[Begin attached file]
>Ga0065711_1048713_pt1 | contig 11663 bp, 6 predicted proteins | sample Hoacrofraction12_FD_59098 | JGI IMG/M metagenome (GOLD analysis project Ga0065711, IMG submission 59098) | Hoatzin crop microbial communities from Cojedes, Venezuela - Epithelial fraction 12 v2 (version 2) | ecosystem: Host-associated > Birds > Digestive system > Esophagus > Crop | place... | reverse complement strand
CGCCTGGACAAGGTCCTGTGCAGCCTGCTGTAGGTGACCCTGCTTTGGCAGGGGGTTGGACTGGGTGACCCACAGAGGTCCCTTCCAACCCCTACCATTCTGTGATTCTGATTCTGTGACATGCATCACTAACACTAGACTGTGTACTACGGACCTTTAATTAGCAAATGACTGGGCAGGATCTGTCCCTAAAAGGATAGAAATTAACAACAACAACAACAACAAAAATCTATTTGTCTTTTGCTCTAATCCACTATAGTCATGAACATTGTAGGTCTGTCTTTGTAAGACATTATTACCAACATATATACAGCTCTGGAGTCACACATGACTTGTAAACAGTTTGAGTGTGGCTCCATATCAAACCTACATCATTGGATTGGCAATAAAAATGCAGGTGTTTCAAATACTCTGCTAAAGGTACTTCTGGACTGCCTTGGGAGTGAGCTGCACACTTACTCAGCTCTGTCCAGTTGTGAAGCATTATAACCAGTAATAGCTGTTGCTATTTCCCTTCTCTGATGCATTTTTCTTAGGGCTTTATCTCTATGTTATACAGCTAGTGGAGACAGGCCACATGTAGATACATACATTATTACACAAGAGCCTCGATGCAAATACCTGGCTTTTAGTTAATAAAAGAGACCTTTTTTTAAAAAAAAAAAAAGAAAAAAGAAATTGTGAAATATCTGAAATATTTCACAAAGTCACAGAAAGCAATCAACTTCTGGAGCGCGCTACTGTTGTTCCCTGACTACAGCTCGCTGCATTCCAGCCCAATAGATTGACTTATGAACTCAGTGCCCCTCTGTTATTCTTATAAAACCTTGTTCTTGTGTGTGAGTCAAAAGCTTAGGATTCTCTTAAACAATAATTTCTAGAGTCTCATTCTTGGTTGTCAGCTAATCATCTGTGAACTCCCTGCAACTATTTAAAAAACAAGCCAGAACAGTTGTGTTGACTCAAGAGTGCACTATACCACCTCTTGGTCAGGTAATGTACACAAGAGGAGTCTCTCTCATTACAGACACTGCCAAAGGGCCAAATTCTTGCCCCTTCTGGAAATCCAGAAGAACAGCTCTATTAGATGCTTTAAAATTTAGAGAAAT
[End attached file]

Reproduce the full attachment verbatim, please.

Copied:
>Ga0065711_1048713_pt1 | contig 11663 bp, 6 predicted proteins | sample Hoacrofraction12_FD_59098 | JGI IMG/M metagenome (GOLD analysis project Ga0065711, IMG submission 59098) | Hoatzin crop microbial communities from Cojedes, Venezuela - Epithelial fraction 12 v2 (version 2) | ecosystem: Host-associated > Birds > Digestive system > Esophagus > Crop | place... | reverse complement strand
CGCCTGGACAAGGTCCTGTGCAGCCTGCTGTAGGTGACCCTGCTTTGGCAGGGGGTTGGACTGGGTGACCCACAGAGGTCCCTTCCAACCCCTACCATTCTGTGATTCTGATTCTGTGACATGCATCACTAACACTAGACTGTGTACTACGGACCTTTAATTAGCAAATGACTGGGCAGGATCTGTCCCTAAAAGGATAGAAATTAACAACAACAACAACAACAAAAATCTATTTGTCTTTTGCTCTAATCCACTATAGTCATGAACATTGTAGGTCTGTCTTTGTAAGACATTATTACCAACATATATACAGCTCTGGAGTCACACATGACTTGTAAACAGTTTGAGTGTGGCTCCATATCAAACCTACATCATTGGATTGGCAATAAAAATGCAGGTGTTTCAAATACTCTGCTAAAGGTACTTCTGGACTGCCTTGGGAGTGAGCTGCACACTTACTCAGCTCTGTCCAGTTGTGAAGCATTATAACCAGTAATAGCTGTTGCTATTTCCCTTCTCTGATGCATTTTTCTTAGGGCTTTATCTCTATGTTATACAGCTAGTGGAGACAGGCCACATGTAGATACATACATTATTACACAAGAGCCTCGATGCAAATACCTGGCTTTTAGTTAATAAAAGAGACCTTTTTTTAAAAAAAAAAAAAGAAAAAAGAAATTGTGAAATATCTGAAATATTTCACAAAGTCACAGAAAGCAATCAACTTCTGGAGCGCGCTACTGTTGTTCCCTGACTACAGCTCGCTGCATTCCAGCCCAATAGATTGACTTATGAACTCAGTGCCCCTCTGTTATTCTTATAAAACCTTGTTCTTGTGTGTGAGTCAAAAGCTTAGGATTCTCTTAAACAATAATTTCTAGAGTCTCATTCTTGGTTGTCAGCTAATCATCTGTGAACTCCCTGCAACTATTTAAAAAACAAGCCAGAACAGTTGTGTTGACTCAAGAGTGCACTATACCACCTCTTGGTCAGGTAATGTACACAAGAGGAGTCTCTCTCATTACAGACACTGCCAAAGGGCCAAATTCTTGCCCCTTCTGGAAATCCAGAAGAACAGCTCTATTAGATGCTTTAAAATTTAGAGAAAT